5/10/2014 8:00 P.M. ET
Cobb scheduled to throw simulated game
By Jim Hawkins / Special to MLB.com
ST. PETERSBURG -- Starting pitcher Alex Cobb, who is coming off a strained left oblique, will throw a simulated game of four innings or 60 pitches in Port Charlotte, Fla., on Monday. He could be back in the Rays' rotation by the end of the month.
If all goes well on Monday, Cobb will probably begin a rehab assignment next Saturday while the Rays are on the West Coast.
"He's not far off," said manager Joe Maddon, as he kept an eye on Cobb's bullpen session before Saturday night's game. "He's kind of frisky."
"[Cobb] felt great today," added Rays trainer Ron Porterfield.
Odorizzi's career night boosts confidence
ST. PETERSBURG -- Even though he lasted only five innings and didn't get the win, Jake Odorizzi said he got a huge boost of confidence from Friday's night's 11-strikeout performance against the Indians, which he hopes will serve him well moving forward.
"It wasn't mechanical, it wasn't anything; it was just execution," said Odorizzi (1-3, 5.79 ERA), who has previously struggled his second and third times through the batting order.
Odorizzi's career-high 11 K's tied for the second most by a rookie pitcher in the Major Leagues this season. The Rays' record for strikeouts by a rookie is 12, set by Dan Wheeler on Sept. 12, 1999.
"That's the best I've mixed all year," continued Odorizzi. "That was kind of our game plan going into it, trying to keep it simple. You've got to start someplace. Hopefully this will be the right direction for me going forward."
Odorizzi's slow curve, in particular, stood out Friday night.
"It's a big pitch," Odorizzi said. "I've been kind of getting away from it in my past outings, using it more sparingly. I think it was a big key to my success, just showing a different speed and something different that nobody is used to seeing."
Manager Joe Maddon was also complimentary of the way the young pitcher executed.
"We talked about going out there with a different game plan, and he did," said Maddon. "Just understanding what he does well, primarily. He mixed all his pitches extremely well. Self-awareness is a really wonderful quality to have. We spent some time trying to give him that awareness moment.
"His stuff is good. I'll defend his stuff. Now how do you utilize your stuff? That's where we're at with him right now. We talked primarily about approach and utilizing all of his weapons in a better manner."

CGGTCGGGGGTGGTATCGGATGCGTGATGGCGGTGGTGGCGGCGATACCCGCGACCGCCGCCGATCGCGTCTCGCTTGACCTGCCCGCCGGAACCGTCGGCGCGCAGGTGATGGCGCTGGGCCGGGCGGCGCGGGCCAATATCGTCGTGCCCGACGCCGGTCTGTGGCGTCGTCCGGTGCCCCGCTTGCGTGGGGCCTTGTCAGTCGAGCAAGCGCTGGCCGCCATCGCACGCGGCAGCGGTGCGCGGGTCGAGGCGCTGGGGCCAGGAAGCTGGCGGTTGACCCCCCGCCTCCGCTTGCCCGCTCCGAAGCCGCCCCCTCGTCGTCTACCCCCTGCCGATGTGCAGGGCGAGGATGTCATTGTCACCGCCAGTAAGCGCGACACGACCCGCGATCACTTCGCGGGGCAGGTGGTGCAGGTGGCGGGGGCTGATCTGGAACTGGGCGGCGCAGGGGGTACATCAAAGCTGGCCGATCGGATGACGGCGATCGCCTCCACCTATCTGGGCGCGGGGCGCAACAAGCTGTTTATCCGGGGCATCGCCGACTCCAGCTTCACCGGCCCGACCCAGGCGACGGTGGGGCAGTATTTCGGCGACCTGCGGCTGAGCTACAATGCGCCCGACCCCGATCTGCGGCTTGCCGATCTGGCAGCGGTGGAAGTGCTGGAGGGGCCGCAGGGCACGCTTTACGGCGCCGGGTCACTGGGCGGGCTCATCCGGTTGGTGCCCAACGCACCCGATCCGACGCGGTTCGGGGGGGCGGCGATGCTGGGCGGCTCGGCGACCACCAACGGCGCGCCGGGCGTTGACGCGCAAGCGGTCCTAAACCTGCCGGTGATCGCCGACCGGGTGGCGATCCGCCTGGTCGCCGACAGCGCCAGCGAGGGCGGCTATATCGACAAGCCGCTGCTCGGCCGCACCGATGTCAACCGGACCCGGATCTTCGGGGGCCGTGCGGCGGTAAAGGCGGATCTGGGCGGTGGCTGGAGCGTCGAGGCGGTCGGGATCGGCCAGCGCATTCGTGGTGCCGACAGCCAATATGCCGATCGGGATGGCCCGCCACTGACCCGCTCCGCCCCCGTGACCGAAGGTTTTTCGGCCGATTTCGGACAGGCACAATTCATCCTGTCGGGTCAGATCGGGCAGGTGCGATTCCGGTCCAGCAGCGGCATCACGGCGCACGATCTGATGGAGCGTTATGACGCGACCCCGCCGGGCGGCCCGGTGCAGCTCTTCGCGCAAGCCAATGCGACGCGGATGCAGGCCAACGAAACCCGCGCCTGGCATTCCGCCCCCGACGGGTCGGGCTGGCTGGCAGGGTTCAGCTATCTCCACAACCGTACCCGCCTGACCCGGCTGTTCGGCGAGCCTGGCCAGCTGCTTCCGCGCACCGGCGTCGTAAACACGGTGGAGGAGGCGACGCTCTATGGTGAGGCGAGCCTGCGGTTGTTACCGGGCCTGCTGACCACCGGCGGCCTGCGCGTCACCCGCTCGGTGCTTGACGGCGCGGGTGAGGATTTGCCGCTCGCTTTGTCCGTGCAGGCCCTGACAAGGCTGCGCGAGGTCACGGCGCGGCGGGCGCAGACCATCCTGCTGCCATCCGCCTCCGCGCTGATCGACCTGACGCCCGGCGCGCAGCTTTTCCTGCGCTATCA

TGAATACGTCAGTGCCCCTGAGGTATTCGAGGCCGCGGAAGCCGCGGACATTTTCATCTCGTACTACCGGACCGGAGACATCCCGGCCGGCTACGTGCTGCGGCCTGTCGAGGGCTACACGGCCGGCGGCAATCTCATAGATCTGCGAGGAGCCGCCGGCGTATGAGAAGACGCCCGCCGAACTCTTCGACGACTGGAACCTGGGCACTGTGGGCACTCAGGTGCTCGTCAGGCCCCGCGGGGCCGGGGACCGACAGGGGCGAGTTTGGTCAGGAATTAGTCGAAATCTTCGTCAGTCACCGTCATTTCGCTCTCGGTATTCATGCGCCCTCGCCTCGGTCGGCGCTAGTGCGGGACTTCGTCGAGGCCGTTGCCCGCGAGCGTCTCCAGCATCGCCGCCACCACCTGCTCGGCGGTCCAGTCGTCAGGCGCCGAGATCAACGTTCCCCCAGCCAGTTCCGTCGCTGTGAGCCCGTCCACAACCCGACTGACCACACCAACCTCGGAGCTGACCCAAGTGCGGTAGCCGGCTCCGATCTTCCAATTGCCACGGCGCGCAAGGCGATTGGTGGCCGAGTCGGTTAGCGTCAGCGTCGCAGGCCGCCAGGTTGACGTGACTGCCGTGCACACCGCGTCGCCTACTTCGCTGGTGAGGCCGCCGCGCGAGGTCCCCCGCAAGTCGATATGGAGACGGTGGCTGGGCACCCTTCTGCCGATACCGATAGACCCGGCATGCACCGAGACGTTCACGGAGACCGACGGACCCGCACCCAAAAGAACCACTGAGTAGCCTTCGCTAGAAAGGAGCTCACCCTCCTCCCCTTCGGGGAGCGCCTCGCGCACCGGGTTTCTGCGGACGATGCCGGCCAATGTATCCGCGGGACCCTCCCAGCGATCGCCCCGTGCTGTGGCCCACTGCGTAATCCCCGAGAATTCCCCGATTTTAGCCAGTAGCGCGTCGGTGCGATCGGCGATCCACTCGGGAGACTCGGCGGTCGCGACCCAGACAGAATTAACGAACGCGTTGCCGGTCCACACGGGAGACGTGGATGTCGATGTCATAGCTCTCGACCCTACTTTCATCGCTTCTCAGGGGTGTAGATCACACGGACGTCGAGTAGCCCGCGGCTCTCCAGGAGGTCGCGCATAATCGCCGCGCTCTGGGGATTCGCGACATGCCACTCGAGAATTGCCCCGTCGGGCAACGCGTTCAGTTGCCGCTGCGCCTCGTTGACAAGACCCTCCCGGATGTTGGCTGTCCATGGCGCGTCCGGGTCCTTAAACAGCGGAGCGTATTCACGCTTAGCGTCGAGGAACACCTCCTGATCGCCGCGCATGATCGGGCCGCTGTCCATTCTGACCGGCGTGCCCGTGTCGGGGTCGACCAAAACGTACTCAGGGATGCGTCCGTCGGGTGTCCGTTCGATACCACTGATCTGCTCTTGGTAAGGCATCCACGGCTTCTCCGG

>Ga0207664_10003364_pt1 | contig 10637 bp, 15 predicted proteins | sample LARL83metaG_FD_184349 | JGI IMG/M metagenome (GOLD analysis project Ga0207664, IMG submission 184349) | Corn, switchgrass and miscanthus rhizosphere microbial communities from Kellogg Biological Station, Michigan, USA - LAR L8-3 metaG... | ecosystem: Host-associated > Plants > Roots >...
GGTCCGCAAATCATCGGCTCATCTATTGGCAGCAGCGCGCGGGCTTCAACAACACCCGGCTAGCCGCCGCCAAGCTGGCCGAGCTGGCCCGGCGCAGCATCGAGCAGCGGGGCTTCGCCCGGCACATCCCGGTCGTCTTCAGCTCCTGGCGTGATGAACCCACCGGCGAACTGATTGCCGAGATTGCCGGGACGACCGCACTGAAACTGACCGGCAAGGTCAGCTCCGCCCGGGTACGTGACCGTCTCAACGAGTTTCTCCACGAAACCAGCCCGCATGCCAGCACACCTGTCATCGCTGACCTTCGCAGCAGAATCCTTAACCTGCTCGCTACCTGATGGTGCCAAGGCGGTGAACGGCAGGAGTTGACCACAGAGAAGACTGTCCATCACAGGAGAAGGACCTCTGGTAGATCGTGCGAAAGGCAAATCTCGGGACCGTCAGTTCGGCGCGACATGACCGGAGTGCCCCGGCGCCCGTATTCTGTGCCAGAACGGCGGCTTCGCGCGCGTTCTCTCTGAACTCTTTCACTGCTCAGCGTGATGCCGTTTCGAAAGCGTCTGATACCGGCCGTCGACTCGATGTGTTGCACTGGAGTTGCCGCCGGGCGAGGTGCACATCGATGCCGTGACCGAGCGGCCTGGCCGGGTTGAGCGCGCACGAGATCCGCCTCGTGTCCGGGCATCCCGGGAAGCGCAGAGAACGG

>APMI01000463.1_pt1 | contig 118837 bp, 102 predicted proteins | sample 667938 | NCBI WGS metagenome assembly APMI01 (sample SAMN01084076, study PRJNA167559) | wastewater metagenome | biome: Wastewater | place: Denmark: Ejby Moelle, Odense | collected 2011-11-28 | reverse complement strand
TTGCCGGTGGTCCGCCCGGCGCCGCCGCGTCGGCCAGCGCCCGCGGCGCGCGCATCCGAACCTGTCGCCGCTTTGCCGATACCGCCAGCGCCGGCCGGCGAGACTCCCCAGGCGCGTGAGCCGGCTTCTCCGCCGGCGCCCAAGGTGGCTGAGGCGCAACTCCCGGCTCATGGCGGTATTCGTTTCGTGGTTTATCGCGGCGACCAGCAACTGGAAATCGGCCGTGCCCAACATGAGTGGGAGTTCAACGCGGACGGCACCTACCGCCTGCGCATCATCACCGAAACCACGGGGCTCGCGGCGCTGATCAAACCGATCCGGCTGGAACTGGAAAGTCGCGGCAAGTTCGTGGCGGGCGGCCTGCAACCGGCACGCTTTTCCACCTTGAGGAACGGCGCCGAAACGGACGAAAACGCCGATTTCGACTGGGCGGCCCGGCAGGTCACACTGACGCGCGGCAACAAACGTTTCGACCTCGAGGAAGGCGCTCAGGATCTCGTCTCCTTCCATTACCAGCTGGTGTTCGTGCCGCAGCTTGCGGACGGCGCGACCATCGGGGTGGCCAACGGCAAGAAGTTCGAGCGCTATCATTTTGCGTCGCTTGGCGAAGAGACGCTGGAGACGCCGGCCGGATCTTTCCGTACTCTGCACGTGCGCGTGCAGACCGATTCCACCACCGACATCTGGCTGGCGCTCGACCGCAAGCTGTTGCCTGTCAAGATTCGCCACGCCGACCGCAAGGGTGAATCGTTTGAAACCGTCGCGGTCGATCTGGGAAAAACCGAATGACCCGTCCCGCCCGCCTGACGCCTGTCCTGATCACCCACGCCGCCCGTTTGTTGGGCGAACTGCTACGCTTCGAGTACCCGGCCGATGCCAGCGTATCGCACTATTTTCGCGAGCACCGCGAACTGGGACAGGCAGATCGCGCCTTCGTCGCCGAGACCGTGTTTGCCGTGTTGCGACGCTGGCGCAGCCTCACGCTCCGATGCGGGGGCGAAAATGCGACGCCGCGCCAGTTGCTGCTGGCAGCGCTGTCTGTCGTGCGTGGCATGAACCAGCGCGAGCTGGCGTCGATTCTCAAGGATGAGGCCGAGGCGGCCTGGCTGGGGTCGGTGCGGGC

Streaking DeJesus gets shot at leadoff spot
ST. PETERSBURG -- Outfielder David DeJesus, who tied his career high with four hits Friday night and was batting .415 (17-for-41) over his last 15 games entering Saturday, was in the leadoff spot in the Rays' batting order again for the second game of the series.
"The way he's swinging the bat right now, it would be kind of a waste to put him back down in the seven-hole," said manager Joe Maddon.
"It's a crazy game," said DeJesus, who struggled much of last month, lapsing into a career-long 0-for-24 slump before getting hot on April 22. "You have your ups and downs, and I never let that take over my game. I just wanted to keep working.
"Things are good. Balls are starting to fall. I'm just trying to get on base for the guys behind me."
Archer reflects on brief stint with Indians
ST. PETERSBURG -- Right-hander Chris Archer was originally drafted by the Indians in the fifth round of the 2006 Draft.
"Reflecting on it at this moment, [being traded] was the best thing that could have happened to me in my career," Archer said.
Archer was traded by the Indians to the Cubs in 2008 and acquired by the Rays in '11.
"Everything that happens in life, happens for a reason," said Archer, who will make his eighth start of the season Sunday against the Tribe. "If I had stayed in the Indians' organization, I don't know if I'd be here today.
"I learned a lot in the Indians' organization. I also learned this is a business, and we're all pawns, subject to being traded."
• Shortstop Yunel Escobar was back in the Rays' lineup at shortstop Saturday after sustaining a right thumb contusion in the first inning Friday night.
"He's fine, he's ready to rock-and-roll," Maddon said. "All the tests were negative. I think his thumb just got in the way of a ground ball."
• Right-hander Jeremy Hellickson continued his comeback, throwing "40 fastballs and changeups" off the mound in a bullpen session Saturday and "five or six curveballs off flat ground.
"It went good," said Hellickson, who will throw another bullpen session on Tuesday.
Jim Hawkins is a contributor to MLB.com. This story was not subject to the approval of Major League Baseball or its clubs.